1. I think you are referring to a step-stool. A stool is a simple type of chair. A step-stool is a stool with a step that can be used as a tiny ladder.
2. In this context, “story” is a synonym for a level of a building. In British English, I believe it’s spelled “storey”. The plural is “stories” in either case, but we don’t pluralize measure-words used after a number as a compound adjective. For example, “Joe went for a four-mile run.” We say “mile”, not “miles”. The meaning is the same as the longer, less common phrase “a run of four miles”.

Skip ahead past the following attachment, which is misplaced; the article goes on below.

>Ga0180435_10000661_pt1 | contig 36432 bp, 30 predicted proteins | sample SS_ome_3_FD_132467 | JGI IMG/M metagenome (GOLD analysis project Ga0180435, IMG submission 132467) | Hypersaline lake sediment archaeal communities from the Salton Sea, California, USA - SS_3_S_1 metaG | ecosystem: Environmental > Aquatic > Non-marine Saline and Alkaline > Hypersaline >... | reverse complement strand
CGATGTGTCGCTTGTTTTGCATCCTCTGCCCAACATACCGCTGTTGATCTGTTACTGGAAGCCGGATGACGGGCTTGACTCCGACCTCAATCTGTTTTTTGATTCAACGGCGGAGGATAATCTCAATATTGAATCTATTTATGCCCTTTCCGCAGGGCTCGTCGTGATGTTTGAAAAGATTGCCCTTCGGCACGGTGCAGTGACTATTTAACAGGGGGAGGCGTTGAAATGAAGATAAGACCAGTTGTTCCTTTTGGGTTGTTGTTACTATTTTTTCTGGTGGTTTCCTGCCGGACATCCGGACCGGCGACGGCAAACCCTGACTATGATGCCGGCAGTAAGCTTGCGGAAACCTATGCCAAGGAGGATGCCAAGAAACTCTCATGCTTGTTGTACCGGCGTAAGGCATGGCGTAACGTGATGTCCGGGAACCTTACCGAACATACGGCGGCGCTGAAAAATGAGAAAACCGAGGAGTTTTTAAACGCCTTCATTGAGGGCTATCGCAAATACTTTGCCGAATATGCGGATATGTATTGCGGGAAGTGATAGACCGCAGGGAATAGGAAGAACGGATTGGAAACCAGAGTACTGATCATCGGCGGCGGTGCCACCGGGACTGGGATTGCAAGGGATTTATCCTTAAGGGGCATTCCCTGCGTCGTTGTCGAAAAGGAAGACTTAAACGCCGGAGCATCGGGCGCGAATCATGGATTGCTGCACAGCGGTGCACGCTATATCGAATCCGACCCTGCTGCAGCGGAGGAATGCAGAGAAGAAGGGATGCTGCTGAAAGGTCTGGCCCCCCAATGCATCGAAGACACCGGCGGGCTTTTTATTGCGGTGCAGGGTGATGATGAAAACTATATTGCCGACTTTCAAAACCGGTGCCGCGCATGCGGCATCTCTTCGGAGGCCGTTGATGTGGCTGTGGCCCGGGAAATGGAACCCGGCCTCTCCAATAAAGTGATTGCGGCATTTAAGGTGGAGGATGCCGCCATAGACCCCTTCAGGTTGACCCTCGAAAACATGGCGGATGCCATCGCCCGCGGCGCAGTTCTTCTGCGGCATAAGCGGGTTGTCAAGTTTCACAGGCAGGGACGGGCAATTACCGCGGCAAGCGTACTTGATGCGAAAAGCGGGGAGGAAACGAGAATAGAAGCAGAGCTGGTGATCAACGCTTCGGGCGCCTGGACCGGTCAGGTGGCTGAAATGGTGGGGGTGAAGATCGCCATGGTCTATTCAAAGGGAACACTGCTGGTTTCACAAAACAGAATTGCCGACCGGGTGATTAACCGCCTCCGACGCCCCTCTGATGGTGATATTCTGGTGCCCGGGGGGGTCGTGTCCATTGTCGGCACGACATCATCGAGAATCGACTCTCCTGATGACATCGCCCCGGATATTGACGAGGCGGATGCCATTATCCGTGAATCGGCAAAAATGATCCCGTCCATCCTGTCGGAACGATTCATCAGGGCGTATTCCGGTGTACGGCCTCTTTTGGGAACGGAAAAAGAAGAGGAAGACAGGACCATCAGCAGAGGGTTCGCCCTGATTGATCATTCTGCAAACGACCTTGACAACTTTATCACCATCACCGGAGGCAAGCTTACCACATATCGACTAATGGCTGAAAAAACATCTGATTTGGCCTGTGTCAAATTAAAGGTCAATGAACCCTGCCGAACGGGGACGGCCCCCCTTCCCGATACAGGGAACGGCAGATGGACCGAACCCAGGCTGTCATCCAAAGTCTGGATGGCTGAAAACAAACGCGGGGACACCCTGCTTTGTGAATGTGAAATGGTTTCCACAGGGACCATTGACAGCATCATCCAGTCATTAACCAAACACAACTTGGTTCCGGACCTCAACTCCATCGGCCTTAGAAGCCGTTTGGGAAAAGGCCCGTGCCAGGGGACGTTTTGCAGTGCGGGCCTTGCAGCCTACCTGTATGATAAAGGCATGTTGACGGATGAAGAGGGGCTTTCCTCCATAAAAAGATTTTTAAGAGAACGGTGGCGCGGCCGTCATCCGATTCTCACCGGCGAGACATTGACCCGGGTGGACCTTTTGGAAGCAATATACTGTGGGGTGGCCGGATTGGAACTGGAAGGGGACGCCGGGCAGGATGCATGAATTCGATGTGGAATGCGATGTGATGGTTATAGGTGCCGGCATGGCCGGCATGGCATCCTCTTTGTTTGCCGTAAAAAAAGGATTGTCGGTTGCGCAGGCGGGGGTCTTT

Note: I’ve been reading your questions for a long time now, and you would benefit *greatly* by improving your pronunciation, because the way you speak is the way you expect to hear. You always have the same issues — confusing final L and R, hearing the wrong vowels, for example. By the way, it’s impossible for an English word to start in SD-, SB-, or SG-. However, if your native language is Mandarin or Cantonese, English T, P, or K will *sound* like D, B, or G after an S sound (because most English speakers do not aspirate consonants in that position).